COLUMBUS, Ohio - A tiny but unexpected change to a segment of RNA in a single-cell organism looks a lot like a mistake, but is instead a change to the genetic information that is essential to the organism's survival.
Scientists have discovered this RNA "edit" in Trypanosoma brucei, a parasite that causes sleeping sickness in Africa and Chagas disease in Latin America. Though the organism is a model system for this work, the finding could lead to a new drug target to fight the parasite if higher species don't share this genetic behavior.
Some of the organism's genetic activity was already known. In the case of gene products called tRNAs, which help assemble the amino acids that make proteins, T. brucei was known to have only one tRNA with a specific segment of RNA that ensures the tRNA's proper function. Additionally, examples of RNA editing have been discovered before.
But in this case, the way genetic information necessary for the protein production process was changed - through a swap of three nucleotides for three others that are completely out of place - has never been seen before.
"These are changes for which no chemistry is known and has never been described. We don't know what enzyme is involved and that is the million-dollar question: What mechanism is doing this? We haven't a clue," said Juan Alfonzo, professor of microbiology at The Ohio State University and senior author of the study.
"If the activity is unique to a trypanosome, then you have a good drug target. If it is widespread, then you have to reconsider one more time what coding sequences really mean in the sense that you can indeed change them in a very programmed fashion by activities that don't exist - that have not been described," said Alfonzo, also an investigator in Ohio State's Center for RNA Biology.
The work is the result of Alfonzo's longtime collaboration with co-lead author Christopher Trotta, senior director of biology at PTC Therapeutics in South Plainfield, N.J.
The study appears online in the journal Molecular Cell and is scheduled for print publication on Oct. 24.
The finding was not only unexpected, but serendipitous. Alfonzo's lab was analyzing an enzyme affecting T. brucei's tRNA behavior in response to a request from Trotta, a drug developer who is considered a pioneer of research on tRNAs. To begin the analysis, Alfonzo sought to identify the intron, a specific segment of RNA, that needs to be removed before the tRNA can participate in the selection of the right amino acids during protein production.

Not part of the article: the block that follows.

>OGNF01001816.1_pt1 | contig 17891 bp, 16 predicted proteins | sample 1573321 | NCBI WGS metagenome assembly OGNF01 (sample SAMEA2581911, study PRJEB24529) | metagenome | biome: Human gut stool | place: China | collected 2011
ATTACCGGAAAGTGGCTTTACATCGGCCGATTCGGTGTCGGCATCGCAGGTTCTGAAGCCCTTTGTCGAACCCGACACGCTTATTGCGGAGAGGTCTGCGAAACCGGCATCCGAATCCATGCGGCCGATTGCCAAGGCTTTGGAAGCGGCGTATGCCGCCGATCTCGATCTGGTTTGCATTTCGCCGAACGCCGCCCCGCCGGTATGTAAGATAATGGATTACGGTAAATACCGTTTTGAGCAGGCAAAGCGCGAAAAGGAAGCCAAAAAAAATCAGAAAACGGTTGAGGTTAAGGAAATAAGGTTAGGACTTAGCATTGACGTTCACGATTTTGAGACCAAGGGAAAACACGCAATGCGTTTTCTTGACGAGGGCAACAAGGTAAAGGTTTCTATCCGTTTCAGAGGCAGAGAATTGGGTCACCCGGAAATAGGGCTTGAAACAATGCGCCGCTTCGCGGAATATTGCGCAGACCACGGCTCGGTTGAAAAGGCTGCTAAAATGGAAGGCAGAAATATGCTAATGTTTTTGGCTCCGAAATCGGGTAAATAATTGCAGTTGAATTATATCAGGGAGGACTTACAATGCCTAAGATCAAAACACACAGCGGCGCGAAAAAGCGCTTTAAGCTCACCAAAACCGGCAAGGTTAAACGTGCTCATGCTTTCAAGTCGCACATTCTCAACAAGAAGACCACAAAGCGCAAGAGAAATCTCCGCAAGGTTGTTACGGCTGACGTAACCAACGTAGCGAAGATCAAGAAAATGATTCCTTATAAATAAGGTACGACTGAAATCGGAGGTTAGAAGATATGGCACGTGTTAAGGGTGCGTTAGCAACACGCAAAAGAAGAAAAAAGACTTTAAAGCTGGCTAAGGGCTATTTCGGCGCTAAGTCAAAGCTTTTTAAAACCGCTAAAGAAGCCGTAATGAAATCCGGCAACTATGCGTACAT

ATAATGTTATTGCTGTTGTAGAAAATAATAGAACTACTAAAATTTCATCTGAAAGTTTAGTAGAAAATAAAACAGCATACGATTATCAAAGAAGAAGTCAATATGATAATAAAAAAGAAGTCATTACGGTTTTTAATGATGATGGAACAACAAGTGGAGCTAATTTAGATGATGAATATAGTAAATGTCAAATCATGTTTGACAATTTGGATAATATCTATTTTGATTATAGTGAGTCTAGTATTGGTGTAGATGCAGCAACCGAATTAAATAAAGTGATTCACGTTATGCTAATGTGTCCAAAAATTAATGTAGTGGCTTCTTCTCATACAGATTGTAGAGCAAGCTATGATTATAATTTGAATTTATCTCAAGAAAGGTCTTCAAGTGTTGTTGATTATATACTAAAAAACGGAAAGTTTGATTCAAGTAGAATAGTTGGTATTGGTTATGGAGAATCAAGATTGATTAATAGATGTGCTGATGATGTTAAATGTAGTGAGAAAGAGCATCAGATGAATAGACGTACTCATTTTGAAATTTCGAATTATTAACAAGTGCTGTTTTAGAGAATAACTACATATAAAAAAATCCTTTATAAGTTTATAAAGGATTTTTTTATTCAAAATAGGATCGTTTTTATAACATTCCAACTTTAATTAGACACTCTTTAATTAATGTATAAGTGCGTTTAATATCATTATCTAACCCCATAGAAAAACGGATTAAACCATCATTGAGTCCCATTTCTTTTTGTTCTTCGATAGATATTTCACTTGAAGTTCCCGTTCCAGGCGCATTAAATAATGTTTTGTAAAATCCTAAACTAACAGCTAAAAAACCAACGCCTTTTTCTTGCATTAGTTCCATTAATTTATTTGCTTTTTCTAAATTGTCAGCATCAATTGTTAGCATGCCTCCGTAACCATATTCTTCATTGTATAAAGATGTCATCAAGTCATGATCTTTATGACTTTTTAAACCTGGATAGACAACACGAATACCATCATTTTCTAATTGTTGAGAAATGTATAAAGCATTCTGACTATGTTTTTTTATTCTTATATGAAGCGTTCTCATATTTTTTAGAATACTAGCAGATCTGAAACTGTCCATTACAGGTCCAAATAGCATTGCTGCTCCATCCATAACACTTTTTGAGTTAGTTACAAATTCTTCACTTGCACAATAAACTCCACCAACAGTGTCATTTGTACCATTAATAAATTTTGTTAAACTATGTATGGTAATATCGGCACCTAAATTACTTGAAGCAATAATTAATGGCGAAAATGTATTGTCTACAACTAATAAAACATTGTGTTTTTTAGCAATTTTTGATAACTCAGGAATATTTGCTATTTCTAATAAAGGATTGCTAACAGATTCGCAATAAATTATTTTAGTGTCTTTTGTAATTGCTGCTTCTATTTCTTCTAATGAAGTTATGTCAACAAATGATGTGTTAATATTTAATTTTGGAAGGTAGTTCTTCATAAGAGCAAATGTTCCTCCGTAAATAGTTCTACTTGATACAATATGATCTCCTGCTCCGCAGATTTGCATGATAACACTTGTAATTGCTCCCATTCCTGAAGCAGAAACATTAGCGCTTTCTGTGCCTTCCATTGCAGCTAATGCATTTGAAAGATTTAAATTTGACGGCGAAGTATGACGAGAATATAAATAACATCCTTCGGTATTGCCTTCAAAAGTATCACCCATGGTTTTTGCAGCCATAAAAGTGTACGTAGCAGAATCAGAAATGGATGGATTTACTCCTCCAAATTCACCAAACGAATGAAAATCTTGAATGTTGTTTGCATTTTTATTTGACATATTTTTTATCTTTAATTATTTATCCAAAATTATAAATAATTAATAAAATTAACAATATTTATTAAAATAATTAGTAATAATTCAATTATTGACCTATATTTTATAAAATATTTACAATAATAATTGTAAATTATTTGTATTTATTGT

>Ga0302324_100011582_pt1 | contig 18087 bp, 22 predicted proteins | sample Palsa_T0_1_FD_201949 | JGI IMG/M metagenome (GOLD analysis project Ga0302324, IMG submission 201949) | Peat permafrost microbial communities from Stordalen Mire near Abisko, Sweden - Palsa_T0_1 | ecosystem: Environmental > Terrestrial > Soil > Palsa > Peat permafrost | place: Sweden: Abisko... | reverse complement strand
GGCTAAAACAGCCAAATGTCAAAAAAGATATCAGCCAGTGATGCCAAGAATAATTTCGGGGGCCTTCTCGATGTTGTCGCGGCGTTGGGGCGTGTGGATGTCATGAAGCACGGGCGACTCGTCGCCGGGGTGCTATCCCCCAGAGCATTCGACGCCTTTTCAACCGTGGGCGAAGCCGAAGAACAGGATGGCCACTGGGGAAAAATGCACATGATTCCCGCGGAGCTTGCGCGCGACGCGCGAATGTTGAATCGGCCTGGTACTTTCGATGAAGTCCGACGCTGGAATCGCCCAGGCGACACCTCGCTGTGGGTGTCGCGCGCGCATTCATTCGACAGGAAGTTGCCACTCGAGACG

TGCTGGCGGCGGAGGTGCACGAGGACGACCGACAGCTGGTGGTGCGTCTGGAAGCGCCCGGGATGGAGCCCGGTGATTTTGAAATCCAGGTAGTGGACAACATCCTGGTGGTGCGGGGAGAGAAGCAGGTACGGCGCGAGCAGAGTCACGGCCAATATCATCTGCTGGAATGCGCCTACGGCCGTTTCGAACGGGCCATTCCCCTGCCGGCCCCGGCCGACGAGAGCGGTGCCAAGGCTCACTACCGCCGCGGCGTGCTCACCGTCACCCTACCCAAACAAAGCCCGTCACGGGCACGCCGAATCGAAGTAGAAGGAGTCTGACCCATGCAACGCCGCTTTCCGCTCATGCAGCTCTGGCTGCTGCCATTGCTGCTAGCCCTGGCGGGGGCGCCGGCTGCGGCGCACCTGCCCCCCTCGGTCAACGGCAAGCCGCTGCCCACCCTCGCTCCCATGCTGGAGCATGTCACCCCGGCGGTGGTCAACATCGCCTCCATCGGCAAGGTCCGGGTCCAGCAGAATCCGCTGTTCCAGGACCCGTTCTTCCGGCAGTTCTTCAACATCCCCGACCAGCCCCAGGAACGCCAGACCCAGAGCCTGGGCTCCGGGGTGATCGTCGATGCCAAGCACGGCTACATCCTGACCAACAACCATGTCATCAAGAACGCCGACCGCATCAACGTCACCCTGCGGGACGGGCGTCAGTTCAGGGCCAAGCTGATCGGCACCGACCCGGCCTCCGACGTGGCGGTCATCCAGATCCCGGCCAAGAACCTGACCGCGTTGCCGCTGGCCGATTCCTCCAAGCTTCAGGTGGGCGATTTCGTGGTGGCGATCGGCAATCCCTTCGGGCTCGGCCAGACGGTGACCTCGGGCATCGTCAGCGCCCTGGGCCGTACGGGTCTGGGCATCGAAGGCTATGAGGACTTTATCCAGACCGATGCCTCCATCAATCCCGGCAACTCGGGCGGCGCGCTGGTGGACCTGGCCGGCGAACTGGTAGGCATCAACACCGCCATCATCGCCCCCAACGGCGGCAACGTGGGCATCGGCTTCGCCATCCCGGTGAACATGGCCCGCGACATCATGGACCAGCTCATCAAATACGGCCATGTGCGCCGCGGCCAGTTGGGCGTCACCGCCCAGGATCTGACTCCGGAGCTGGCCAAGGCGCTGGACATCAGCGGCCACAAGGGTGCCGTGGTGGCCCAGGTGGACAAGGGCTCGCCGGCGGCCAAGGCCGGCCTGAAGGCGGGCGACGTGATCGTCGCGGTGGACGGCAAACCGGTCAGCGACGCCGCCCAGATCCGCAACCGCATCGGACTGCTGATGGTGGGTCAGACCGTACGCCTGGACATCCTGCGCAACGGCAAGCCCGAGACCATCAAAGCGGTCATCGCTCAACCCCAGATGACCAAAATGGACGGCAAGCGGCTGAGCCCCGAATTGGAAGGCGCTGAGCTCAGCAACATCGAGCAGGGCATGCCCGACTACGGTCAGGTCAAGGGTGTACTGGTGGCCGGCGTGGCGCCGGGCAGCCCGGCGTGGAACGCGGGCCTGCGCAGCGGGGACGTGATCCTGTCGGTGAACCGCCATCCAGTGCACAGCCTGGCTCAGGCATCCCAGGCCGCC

This critical function of removing the intron is called splicing - in essence, a pre-requisite chemical reaction affirming that tRNA can deliver the correct instructions for protein production. If a tRNA is not spliced, it will not work in protein production and the cell will die.
The trouble was, Alfonzo couldn't locate the intron that he knew was there. After multiple attempts, he found that the intron's sequence in this organism changed after transcription, the point at which a copy of RNA is made from a DNA sequence as the first step of gene expression.
This edit - hard to find because of its odd nature - consisted of a change to three nucleotides, the molecules that form DNA and RNA. Because of its rarity and unusual nature, it is called a noncanonical edit.
"It's noncanonical because it is not typical. It is completely not typical," Alfonzo said. "And for the first time, we show the biological significance. We show that if you don't edit, you don't splice. This editing is required for splicing, and splicing is required for functionality. Otherwise, cells die."
Previously known methods of RNA editing include deamination, the removal of sections of molecules from the RNA that change the message from the DNA, and nucleotide insertion, deletion or exchange. The editing described here is a swap of three nucleotides for three others that, according to the rules of biology, do not belong where they end up. This is why it looks like a mistake.
Colleagues have suggested that this edit should have been identified by researchers who do deep sequencing, which involves repeated readings of all nucleotides within an RNA molecule, Alfonzo noted. But he is not surprised that technology didn't yield these results.
"In massive sequencing, you match RNAs to the sequence in the genome. Any mismatch is called a sequence mistake and is thrown in the trash. So this noncanonical editing may well be in the trash bin of many of these deep sequencing researchers," he said.
This work is partially supported by a grant from the National Institutes of Health.
Additional co-authors include Mary Anne Rubio, Zdeněk Paris, Kirk Gaston, Ian Fleming and Paul Sample, all of Ohio State's Department of Microbiology and Center for RNA Biology. Alfonzo is also a member of the Ohio State Biochemistry Program.
Contact: Juan Alfonzo, (614) 292-0004; Alfonzo.firstname.lastname@example.org (Email is the best way to reach Alfonzo.)
Written by Emily Caldwell, (614) 292-8310; Caldwell.email@example.com